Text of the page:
Bear with me, it does come back around to knitting...
Last weekend we visited our favorite Fall mushroom hunting area. We made it in time for one of the lushest mushroom picking seasons we've ever experienced. Usually we are happy to find a few here and there. It is not uncommon for mushroom hunters to discuss in depth the formula for success for that particular season in hopes of predicting where to find more mushrooms. For instance, what altitude they are growing at, whether they are in the grass, or under pine needles, or next to particular shrubs. This year, when a new arrival asked for a hunting tip, our professional mushroom hunting friend simply replied, "Look down." Everyone had some success:
I meant to write about our adventures sooner, only I've been too busy cooking mushrooms:
My husband has been hunting for Boletus Edulis, or Porcini, as they are called in Italian cooking, ever since his grandfather introduced him to the activity when he was 5 years old. I have learned to recognize a few different edible mushroom species over the years, but the porcini is by far my favorite to cook and to eat. On the other hand, our son has yet to acquire a taste for them, but still loves the hunt for these edible treasures, which means more for us! And now I have an another, ulterior motive for encouraging this family activity...yarn dyeing!
First, synchronicity on the road trip:
Our usual route to our mushroom spot takes us through the Bay Area. Not wanting to face that kind of Friday night traffic, my husband decided at the last minute to drive a different way. This alternate route took us through the town of Ukiah, where we stopped for a meal. To my surprise, this advertisement was on our dinner table:
It just so happened that a last-minute decision had put us there on Nov. 6th, and it just so happened that the nearest art gallery was the one with the "informative displays of mushroom dyes by local artist". I spent as much time as I could soaking up the available information, and got to chat with a teacher, and board member, of the International Mushroom Dye Institute. It was amazing to see the earthy tones of yellow, green, pink, orange, brown, and even purple, produced on wool and silk with mushrooms! I hope to return sometime for a workshop. Meanwhile, I can't help but appreciate how life's little coincidences work out sometimes.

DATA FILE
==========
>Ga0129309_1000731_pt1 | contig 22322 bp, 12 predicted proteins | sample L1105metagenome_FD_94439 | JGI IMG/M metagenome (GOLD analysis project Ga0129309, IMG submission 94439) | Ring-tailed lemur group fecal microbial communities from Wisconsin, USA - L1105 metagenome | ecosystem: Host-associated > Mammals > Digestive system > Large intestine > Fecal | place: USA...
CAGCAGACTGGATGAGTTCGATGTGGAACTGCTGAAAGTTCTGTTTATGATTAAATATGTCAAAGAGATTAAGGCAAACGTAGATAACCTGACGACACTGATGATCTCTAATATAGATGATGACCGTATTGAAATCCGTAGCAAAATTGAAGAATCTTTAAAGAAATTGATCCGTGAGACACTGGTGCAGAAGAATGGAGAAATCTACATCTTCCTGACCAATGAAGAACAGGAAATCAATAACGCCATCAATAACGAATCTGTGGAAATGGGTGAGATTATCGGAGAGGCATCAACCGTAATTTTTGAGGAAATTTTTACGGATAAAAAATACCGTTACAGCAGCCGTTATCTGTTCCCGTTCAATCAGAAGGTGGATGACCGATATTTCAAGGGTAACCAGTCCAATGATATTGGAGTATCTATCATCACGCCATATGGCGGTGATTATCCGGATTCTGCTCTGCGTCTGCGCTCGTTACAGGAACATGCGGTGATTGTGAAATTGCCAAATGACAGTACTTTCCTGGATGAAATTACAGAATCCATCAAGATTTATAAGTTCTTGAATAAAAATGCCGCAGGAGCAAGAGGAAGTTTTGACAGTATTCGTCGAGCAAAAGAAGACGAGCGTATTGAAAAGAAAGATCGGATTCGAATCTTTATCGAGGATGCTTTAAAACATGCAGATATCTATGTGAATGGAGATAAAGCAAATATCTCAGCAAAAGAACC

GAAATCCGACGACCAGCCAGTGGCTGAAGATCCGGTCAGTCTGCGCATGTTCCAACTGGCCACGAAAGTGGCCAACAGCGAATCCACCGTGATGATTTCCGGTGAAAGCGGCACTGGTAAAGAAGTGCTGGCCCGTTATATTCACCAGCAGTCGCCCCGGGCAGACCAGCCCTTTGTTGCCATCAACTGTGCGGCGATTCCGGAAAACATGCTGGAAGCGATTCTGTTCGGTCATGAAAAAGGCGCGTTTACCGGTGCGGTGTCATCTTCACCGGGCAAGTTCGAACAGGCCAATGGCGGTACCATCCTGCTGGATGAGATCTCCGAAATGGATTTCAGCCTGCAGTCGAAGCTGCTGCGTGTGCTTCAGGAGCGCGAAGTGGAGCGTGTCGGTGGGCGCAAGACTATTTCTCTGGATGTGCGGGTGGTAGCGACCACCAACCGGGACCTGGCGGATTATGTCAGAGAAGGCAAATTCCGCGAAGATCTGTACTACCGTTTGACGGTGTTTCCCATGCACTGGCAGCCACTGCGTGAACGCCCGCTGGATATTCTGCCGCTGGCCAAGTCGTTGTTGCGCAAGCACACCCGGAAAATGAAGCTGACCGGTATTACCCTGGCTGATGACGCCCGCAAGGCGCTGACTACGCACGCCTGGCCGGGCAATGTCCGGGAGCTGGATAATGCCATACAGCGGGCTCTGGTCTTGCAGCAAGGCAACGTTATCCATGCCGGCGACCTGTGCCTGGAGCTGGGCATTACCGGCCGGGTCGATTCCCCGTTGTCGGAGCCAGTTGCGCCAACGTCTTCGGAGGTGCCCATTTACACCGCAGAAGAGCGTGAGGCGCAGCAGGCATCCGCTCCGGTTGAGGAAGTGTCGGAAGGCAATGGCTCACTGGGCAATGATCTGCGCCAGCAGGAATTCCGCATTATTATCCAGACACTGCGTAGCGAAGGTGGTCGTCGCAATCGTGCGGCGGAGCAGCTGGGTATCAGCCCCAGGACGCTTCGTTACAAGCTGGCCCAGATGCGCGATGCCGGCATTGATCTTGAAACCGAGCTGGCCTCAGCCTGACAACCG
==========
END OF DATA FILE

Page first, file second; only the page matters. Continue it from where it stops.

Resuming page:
The next two days we were out with our baskets during most of the available daylight. With the porcini being so plentiful, I felt free to take time to try to find and identify other mushrooms. We use guide books and we are sure to never pick and eat any we can't positively identify. Our favorite books include All the Rain Promises, and More..., and Mushrooms Demystified, both by David Arora; as well as The Rainbow Beneath My Feet, by Arlene Rainis Bessette.
Parts of the porcini themselves are good for dyeing. Here is a hat I knit out of last year's mushroom dyebaths:
I like how the hat came out, and my husband is waiting for me to knit him a whole sweater out of porcini dyed yarn, but I've been hoping for some variety. Last weekend I did find other mushrooms, but only one I thought was worth keeping for dye experiments. We are just about done handling the porcini that are still good to cook. Then I plan on making some dye baths with the leftovers, as well as one with a woody mushroom I found. I hope to post photos of that process this weekend.